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This is just a thought, but I would approach the matter from an ellipsis-gone-wrong angle: It sounds unnatural when two phrasal verbs try to share what they have in common with two adverb particles. Consider the following: I turned the TV on. I turned on the TV. I turned the TV on and off. ? I turned on and off the TV. The problem with the last one is that ...


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The phrasal verb construction in English stems from its origin as a germanic language. Take a look at this list for example under separable particles. For example the to give has a totally different meaning than to give up, so in German does geben distinguish itself completely from aufgeben. In my opinion language belongs to the people who speak it more ...


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The strange thing is that the order V Adv DO is idiomatic only when the DO (direct object) is heavy or the Adv is a single particle. Admittedly, as pointed out in another answer, people do sometimes write phrases such as "turn on or off the tap". Yes, it's used, but, if the DO is light, people are far more likely to put it next to the verb. We are ...


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Heavy (long and complicated) dependents are more likely to appear later in a clause. Hence, We can turn the TV on or off. but, It was the Conservative Government's idea that the way to control the situation and deal with the problem was to turn on and off the tap of consumer demand that was at the root of their stop-go policy. (British Parliament; House ...


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"Check with" is verifying or consultating something/someone, before doing/saying something. "Check in with" is more of a nicety; letting someone know that you are (aware that they are) still there. Or, in your example, following up on something.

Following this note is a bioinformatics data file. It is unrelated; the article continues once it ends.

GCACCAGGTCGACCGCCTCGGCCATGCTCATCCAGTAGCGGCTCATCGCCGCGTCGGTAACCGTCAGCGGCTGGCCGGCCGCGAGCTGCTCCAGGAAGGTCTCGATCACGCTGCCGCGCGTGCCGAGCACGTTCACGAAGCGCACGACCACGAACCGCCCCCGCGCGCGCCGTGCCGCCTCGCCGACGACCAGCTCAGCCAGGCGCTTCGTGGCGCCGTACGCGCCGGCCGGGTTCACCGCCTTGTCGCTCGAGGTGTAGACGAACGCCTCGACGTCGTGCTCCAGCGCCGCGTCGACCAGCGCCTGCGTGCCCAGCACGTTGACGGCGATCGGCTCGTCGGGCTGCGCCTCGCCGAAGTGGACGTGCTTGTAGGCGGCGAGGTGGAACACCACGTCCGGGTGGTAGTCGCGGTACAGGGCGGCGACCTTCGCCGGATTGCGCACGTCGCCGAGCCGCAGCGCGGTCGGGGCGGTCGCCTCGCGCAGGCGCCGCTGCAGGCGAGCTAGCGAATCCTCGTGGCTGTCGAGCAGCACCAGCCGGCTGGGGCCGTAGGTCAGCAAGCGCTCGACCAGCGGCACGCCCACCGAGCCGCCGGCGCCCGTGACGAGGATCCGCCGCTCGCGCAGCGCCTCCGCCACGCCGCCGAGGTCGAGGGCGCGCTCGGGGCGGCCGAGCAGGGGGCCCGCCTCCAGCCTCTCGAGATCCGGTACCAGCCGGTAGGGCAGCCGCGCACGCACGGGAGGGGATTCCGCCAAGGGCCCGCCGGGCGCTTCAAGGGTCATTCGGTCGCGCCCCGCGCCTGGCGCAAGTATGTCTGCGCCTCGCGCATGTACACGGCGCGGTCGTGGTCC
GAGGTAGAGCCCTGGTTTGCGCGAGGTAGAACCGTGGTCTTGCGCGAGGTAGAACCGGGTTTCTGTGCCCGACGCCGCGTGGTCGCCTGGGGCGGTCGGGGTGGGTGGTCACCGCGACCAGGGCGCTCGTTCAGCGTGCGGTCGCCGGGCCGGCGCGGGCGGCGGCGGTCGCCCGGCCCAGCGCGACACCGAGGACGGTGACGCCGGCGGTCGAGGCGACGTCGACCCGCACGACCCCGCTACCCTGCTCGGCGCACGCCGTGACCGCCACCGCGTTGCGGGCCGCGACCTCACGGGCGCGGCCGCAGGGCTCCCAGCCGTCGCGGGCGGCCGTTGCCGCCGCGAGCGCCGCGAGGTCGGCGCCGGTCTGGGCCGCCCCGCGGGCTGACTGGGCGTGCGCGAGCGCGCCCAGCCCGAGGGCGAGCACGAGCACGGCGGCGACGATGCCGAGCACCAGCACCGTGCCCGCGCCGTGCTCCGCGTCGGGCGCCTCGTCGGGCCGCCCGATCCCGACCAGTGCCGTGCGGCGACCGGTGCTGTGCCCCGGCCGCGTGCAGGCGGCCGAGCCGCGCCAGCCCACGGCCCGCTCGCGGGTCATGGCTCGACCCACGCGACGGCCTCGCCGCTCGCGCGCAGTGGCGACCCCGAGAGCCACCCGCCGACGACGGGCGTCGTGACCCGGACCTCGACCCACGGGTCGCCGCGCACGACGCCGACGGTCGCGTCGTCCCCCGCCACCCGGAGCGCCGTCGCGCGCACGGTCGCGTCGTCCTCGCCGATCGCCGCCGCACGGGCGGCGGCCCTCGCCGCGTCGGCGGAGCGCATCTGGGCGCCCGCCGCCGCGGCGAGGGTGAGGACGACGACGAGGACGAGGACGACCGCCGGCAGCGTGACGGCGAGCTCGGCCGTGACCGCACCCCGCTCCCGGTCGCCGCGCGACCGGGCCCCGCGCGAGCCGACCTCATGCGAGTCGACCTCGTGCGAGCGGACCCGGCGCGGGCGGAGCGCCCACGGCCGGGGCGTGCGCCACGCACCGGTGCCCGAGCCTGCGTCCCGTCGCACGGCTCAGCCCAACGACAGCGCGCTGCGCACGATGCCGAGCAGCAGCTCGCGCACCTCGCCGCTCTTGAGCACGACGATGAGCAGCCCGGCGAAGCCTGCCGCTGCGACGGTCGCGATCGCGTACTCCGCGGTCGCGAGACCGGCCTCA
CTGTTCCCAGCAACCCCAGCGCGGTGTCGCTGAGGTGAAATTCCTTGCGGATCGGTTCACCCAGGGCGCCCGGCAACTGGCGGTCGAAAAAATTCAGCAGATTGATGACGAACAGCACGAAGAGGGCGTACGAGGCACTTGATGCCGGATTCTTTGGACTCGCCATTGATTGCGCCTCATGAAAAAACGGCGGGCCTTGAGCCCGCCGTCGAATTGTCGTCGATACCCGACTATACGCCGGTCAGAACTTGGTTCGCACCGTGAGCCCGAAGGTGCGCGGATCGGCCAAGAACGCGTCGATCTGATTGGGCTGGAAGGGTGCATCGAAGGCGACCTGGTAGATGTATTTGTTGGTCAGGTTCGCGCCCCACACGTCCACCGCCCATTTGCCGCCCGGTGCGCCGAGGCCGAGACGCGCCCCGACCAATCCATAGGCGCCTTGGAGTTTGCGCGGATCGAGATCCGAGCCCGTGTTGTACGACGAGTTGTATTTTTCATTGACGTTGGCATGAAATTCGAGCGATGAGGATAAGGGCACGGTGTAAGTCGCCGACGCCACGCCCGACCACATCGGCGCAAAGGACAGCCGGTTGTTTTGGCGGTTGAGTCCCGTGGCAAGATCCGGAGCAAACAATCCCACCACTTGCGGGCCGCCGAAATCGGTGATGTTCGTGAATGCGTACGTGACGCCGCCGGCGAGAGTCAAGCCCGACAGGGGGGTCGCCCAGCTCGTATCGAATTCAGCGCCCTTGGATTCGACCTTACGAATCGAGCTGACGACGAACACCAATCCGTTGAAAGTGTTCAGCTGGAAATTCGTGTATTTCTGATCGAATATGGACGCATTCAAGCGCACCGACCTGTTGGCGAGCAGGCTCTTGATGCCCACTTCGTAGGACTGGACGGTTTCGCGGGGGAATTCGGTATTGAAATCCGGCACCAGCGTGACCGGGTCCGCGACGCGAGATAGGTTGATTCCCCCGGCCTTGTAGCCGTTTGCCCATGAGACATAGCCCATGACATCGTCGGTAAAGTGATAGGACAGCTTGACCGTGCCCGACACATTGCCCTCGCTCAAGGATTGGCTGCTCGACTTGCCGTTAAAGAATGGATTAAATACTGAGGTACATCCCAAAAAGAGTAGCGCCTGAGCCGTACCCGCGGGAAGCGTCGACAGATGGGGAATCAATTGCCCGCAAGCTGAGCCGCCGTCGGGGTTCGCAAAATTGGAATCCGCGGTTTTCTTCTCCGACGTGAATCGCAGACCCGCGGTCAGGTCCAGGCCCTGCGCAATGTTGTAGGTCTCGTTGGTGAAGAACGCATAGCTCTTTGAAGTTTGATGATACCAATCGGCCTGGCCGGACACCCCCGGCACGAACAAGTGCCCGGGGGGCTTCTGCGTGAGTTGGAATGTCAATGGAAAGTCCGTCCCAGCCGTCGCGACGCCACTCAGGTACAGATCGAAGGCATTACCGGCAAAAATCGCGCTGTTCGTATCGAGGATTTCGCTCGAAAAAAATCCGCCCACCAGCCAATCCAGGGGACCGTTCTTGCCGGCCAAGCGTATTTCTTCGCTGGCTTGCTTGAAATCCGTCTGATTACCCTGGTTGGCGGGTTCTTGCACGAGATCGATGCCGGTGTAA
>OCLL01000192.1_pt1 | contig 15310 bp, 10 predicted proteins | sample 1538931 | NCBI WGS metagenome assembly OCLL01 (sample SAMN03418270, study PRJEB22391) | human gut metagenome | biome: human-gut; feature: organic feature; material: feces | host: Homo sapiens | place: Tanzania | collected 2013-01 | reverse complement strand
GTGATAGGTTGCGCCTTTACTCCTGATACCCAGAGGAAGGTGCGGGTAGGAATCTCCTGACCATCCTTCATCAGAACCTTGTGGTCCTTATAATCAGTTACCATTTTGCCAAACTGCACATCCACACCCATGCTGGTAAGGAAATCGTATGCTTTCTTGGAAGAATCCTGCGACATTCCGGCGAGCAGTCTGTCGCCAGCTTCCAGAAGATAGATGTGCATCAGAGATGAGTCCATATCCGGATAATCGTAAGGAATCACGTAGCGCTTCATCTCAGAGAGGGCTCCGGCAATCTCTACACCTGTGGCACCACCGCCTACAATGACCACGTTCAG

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Cambridge Dictionary makes this sense of check in clear: check in [contact]: to contact someone by making a phone call, short visit, etc, usually in order to make sure there are no problems or to tell them that there are no problems: My son checks in regularly with me when he's travelling. M-W goes straight to the purpose of making contact, which is ...


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check in on (someone or something) To actively monitor the security or safety of a person or thing. Before I meet you at the mall, I need to check in on my grandmother to make sure she's feeling OK. See also: check, on Farlex To "check in on" someone means to visit, call, or write to them to find out how they're doing: When someone new joins the ...


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In your context, you are dealing with two quite separate verbs: To check transitive1, = to ascertain if something is correct. To check in (phrasal verb) intransitive = to arrive for the purpose of contact. ("in" is an adverb.) To introduce their complement, intransitive verbs need a preposition, which has a noun phrase as its object: I checked in(...


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